Morning Routine

My phone has made it so much easier to browse the internet in bed after waking up. I’ve never found reading stuff on the internet to be that effective a morning routine. (I’m using the term effective very loosely, since I’m not obsessed with productivity.) It may be even less so as my old usual blogs and comics have been phased out by social feeds.

Dark Skies

“Let there be light,” said the industrialists. As the earth grew brighter, the heavens dimmed. The stars all died and no one bothered looking upwards anymore.

We like to think philosophy killed the gods, but I believe it was the lights.

Killing Merlin

The last several times I played Avalon, the Merlin kept getting assassinated. Even adding Percival didn’t help. I knew there had to be a way to counteract this, so I began searching online for a remedy. Lo and behold, I found this discussion: http://boardgames.stackexchange.com/questions/14806/merlin-always-gets-stabbed

The main thing to keep in mind is that usually the other people make it super obvious that they’re not the Merlin. One trick to confuse evil is to be act super sure as a good person, even when you’re making guesses. Hopefully multiple people will be right, or the wrong ones will be seen by evil as Merlin attempting to throw them off. The other thing is that the game can be won even when Merlin does nothing, so Merlin doesn’t have to do a great job hinting and signaling to everyone.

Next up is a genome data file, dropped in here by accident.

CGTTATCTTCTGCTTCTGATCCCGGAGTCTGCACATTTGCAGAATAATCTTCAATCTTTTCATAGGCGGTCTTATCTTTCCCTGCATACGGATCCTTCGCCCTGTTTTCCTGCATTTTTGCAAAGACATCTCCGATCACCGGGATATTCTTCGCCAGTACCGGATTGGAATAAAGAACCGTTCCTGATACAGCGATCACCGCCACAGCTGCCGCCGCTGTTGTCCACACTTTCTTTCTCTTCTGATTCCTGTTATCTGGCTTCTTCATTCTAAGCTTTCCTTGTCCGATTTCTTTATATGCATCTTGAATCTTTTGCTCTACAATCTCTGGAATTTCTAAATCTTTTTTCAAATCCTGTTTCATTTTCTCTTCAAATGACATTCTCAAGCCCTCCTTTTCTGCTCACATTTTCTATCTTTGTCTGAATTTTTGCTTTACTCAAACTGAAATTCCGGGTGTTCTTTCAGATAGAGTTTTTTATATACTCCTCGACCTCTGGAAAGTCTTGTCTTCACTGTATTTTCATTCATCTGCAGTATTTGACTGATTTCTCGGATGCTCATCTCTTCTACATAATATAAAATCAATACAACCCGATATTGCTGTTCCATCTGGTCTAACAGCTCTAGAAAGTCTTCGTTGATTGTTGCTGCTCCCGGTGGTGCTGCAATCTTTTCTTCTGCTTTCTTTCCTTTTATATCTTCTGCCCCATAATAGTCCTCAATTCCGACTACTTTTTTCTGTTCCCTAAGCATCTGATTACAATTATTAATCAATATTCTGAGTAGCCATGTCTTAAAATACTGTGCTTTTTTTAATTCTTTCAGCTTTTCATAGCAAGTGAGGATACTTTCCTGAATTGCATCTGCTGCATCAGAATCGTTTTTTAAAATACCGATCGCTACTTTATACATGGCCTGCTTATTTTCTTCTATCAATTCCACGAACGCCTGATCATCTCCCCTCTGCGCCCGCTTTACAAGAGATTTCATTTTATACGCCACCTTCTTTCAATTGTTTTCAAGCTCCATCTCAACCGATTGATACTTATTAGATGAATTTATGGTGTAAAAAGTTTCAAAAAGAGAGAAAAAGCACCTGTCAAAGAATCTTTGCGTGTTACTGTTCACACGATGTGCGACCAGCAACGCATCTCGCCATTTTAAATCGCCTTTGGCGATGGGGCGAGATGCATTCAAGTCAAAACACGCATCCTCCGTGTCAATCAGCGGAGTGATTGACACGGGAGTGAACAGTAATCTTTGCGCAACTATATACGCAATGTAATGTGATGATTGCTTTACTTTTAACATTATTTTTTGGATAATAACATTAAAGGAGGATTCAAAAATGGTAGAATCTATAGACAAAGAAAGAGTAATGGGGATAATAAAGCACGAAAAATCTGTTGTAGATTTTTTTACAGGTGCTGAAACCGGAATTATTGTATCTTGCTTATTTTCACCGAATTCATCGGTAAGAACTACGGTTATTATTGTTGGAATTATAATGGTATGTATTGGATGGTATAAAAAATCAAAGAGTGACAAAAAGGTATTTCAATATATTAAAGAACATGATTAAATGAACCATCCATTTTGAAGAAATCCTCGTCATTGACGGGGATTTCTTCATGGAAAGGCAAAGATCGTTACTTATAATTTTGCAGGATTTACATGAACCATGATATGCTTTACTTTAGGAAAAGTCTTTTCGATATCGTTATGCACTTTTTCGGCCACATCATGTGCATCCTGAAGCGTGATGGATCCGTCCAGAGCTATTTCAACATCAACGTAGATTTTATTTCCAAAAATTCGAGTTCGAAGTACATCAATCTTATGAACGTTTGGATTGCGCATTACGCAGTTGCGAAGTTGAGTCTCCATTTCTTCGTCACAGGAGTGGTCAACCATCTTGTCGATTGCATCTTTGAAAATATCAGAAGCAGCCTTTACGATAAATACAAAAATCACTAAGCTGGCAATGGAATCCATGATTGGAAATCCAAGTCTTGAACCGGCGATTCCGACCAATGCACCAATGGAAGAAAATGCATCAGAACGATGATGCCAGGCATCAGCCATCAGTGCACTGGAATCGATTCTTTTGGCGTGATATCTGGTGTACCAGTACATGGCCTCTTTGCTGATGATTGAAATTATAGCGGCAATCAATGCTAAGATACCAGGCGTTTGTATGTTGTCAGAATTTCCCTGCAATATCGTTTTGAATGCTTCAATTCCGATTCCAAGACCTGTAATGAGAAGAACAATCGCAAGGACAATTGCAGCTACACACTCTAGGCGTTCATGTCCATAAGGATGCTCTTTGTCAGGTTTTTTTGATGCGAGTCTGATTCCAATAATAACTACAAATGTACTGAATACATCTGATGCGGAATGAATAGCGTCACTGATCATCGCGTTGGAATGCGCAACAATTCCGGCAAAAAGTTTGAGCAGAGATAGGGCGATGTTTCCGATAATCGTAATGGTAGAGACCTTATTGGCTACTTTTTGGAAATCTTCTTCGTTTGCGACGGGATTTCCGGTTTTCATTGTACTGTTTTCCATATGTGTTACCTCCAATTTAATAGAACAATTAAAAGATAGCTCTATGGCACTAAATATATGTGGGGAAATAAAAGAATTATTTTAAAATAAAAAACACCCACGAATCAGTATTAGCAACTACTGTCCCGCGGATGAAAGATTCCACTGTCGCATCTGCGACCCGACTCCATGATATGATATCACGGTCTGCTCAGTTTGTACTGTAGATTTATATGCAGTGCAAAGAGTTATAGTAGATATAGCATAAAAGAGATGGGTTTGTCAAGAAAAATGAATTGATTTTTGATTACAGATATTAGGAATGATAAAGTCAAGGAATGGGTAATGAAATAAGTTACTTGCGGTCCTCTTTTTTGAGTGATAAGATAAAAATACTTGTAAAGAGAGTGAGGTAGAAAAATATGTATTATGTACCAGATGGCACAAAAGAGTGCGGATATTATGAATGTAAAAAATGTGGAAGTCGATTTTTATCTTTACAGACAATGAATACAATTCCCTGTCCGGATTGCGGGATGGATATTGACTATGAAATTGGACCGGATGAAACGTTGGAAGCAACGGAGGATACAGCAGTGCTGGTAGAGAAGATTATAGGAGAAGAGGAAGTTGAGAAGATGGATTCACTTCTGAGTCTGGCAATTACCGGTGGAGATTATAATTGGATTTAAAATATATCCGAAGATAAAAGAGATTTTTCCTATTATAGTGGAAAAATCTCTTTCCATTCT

The next two games didn’t see the Merlin assassinated. I think the advice helped.

On a semi-related note, we played Werewolf on Halloween. I’m not as big a fan of the game because there’s a lot more guess-work and a lot less deception. However, we played with a candle in front of every person. During the night, the moderator would blow out a candle. You’d awaken in slightly dimmer light, one candle extinguished representing the dead person. The atmosphere made the game way more fun. I really, really want to play with the Ghost role, where the Ghost communicates via Ouija board.

As a group, I feel like we sometimes get too stuck on a “right” way to play, when the game requires dynamic strategies to keep people guessing and to keep the game fresh.

Gotham

I recently started watching Gotham. I’m not quite sure what to think of it yet. I liked the episode with the Balloon Man. I like it when shows deal with ideas of what constitutes justice and sticking to one’s principles even when it’s hard. I like the atmosphere of a corrupt town veering towards outright chaos. Penguin is fun. I’m always excited to see Don Falcone, but only because I still think of him as Rawls, haha. I’m not enjoying Jada Pinkett Smith’s character. I watched the “Arkham” episode and didn’t like it because it felt like the story was full of “and then,” instead of the plot being propelled by the characters.

I wish the show would be darker. Like, embrace the tragedy. Show that Gotham’s fate is sealed, no matter what people try to do. Those ancient Greeks knew how to do tragedy. We always want a hero. I guess that wouldn’t work on network TV.